Looking back at how computers have changed over the years
PUBLISHED: 18:00 27 April 2017 | UPDATED: 18:11 27 April 2017
Computers have changed vastly over the years, reducing in size but increasing in power and capability. Here we take a look at some of them from over the years.
1. The computer-based search and rescue technique being demonstrated, dated around December 1992.
2. In the repair workshop at Foundation Systems, Norwich, is Russell Last, (foreground) hardware response team leader, dated 16th September 1991.
3. David Levett, assistant manager of Jarrolds office equipment, with the new Sharp IQ 9000 organiser, dated 5th May 1993.
4. Jon Freeman transfers a map of Newcastle onto a disc at Geografix in Hellesdon, dated 25th September 1989.
5. Darren Terrington (12) and Jennifer Howlett (10), both Sprowston Middle School pupils, attack a game on one of the Acorn computers for schools at Tesco in Sprowston, dated 5th March 1993.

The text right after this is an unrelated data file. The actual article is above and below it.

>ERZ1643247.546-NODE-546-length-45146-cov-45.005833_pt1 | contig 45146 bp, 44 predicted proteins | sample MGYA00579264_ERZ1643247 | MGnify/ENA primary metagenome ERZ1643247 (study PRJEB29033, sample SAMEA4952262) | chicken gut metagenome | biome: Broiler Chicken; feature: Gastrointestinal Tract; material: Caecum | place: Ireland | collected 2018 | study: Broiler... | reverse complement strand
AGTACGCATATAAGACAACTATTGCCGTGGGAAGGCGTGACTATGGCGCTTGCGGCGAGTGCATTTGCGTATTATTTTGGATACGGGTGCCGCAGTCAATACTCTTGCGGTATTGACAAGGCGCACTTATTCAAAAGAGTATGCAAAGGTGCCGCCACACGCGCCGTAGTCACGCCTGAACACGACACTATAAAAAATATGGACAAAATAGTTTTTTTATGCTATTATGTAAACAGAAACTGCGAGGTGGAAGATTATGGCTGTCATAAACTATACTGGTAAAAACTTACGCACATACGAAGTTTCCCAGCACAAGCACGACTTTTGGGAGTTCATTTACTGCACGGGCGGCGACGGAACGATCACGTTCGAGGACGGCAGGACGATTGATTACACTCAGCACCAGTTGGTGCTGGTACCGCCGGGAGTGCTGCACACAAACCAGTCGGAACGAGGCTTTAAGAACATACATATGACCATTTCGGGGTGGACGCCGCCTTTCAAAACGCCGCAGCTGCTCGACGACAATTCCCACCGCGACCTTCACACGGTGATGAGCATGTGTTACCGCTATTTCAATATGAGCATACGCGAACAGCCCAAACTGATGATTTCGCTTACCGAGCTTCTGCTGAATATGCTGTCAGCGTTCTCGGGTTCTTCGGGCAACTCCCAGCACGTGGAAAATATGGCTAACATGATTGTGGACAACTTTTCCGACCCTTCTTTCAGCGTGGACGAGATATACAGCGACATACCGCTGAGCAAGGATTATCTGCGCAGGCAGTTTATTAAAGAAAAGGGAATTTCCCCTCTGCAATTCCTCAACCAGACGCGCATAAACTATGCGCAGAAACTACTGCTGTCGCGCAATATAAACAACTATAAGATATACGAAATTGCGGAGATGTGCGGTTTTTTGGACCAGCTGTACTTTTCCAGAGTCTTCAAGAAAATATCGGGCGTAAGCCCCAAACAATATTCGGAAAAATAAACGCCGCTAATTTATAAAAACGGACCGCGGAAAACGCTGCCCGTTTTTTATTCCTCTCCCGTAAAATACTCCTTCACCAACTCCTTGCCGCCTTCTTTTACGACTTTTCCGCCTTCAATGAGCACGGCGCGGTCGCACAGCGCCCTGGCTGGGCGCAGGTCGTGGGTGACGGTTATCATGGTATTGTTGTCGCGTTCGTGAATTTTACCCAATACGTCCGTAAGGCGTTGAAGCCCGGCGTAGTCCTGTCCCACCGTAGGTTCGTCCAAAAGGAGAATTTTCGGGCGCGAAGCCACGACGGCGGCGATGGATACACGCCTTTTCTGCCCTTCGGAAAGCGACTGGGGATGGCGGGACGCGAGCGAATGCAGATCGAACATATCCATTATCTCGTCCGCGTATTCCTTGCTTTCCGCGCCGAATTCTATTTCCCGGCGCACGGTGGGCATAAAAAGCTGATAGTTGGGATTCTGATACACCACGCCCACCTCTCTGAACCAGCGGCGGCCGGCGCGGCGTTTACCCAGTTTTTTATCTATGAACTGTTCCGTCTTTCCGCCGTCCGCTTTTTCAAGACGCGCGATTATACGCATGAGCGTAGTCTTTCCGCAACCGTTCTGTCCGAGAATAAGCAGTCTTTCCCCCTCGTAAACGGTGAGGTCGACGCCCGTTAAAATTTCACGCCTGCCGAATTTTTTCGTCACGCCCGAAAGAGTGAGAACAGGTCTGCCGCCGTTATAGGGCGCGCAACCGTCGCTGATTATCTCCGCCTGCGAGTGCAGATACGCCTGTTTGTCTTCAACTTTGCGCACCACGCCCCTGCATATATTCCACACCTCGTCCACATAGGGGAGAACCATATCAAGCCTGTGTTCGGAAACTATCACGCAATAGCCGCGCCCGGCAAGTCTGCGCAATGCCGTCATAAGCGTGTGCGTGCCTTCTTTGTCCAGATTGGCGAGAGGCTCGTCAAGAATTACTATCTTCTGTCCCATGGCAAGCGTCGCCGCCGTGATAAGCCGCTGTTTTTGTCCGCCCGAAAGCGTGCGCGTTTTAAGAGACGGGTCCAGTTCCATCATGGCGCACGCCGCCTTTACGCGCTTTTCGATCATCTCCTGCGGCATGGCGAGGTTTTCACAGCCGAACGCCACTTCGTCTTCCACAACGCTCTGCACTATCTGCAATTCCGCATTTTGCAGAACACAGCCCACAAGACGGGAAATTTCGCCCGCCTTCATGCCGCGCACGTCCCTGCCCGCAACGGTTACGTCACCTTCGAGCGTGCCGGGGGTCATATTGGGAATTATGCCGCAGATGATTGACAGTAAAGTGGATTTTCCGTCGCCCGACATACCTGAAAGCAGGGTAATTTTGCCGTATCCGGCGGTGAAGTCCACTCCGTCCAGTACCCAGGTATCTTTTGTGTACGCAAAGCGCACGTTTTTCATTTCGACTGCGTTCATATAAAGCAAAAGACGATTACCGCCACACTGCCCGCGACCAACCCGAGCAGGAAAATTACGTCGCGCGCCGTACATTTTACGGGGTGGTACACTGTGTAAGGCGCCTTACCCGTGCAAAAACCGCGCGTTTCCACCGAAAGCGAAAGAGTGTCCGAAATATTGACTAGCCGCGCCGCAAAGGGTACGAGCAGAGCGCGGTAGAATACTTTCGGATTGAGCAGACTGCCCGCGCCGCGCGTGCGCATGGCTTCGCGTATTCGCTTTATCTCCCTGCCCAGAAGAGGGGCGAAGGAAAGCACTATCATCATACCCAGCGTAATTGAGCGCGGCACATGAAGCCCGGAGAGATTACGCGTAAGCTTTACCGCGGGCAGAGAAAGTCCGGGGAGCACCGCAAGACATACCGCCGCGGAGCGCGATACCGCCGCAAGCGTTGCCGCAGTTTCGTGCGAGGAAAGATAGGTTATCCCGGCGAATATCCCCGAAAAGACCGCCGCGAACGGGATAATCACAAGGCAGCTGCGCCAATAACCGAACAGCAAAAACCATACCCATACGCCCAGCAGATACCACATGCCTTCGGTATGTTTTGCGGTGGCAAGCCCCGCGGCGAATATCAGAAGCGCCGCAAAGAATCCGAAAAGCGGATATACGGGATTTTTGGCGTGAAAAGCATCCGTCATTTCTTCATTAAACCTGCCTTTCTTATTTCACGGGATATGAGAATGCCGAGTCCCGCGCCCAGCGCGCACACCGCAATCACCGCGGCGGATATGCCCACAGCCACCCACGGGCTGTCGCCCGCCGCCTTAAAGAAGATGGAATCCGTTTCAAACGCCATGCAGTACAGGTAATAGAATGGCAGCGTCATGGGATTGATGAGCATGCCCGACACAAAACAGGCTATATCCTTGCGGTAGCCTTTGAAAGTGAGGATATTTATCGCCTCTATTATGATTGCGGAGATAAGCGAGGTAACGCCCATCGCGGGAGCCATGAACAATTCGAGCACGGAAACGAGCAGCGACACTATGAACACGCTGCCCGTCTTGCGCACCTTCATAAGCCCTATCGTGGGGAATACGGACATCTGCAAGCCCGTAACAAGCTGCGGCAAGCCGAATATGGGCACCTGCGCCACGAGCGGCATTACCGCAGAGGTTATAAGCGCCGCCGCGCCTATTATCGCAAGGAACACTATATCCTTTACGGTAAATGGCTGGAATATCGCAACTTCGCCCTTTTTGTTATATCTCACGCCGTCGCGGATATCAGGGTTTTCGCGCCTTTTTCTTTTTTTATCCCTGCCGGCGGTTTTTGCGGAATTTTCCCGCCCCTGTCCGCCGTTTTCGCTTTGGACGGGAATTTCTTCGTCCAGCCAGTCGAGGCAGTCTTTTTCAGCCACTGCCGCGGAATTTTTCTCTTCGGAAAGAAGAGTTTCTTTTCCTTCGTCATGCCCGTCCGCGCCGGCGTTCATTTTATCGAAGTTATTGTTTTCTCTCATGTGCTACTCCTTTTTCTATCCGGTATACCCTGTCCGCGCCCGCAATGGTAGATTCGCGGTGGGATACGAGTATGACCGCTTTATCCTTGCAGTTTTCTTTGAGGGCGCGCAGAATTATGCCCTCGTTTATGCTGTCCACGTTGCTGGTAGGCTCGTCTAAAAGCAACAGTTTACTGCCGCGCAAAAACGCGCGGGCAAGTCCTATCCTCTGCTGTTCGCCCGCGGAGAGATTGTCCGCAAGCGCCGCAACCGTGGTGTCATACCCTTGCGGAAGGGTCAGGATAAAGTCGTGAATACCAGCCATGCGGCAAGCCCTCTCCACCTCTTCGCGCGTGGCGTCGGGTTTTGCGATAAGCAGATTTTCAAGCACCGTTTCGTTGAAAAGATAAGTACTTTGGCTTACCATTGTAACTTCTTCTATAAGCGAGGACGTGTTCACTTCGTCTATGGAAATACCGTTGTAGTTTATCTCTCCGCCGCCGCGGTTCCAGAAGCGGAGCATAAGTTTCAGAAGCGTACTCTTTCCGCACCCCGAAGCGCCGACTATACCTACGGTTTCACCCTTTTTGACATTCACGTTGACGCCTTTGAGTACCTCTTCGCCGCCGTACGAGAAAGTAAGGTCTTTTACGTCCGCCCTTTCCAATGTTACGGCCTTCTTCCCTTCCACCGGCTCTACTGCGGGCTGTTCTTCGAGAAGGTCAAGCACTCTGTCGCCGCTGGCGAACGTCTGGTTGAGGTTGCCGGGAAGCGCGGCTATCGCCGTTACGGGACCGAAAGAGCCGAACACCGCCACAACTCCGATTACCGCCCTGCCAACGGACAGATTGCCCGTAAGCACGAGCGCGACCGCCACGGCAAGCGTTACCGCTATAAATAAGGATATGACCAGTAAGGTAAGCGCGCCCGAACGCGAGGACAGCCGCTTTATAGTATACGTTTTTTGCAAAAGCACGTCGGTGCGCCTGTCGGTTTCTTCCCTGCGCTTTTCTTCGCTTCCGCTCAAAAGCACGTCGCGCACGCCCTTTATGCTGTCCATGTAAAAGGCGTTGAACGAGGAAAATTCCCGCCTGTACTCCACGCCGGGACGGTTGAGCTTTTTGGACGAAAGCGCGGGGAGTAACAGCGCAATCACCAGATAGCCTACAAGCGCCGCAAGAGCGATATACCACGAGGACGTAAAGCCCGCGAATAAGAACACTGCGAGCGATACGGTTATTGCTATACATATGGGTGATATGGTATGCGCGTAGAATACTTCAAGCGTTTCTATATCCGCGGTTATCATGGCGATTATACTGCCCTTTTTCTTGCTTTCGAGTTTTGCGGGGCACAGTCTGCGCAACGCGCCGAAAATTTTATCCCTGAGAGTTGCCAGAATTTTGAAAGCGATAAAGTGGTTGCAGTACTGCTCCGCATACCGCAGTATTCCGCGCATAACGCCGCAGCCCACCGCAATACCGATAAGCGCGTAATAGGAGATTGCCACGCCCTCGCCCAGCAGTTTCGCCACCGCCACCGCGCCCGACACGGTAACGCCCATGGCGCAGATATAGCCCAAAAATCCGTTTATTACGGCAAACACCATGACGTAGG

6. Bill Woods, director and general manager of Norfolk Training Services, of Hall Road, Norwich, watching the trainees at work in the computer room, dated 12th September 1990.
7. An IBM personal computer similar to those that had been infected by the virus. This model, in a Norwich office, was working normally the day before, dated 13th January 1989.
8. Mike Sixsmith programmes a computer as part of the research work into “connectionism” taking place at the University of East Anglia, dated 18th April 1989.
9. Jenny Peart, supervisor of the South Norfolk District Council’s “Carelink” console at Depwade Court in Long Stratton, dated around October 1988.
10. Sprowston High’s head of information technology Malcolm Capel and student Joe Ketteringham, aged 15, work with an Acorn computer obtained with supermarket vouchers, dated 5th November 1993.
11. Computer design - a kitchen takes shape on the screen as a designer gets to work on the keyboard, dated around July 1983.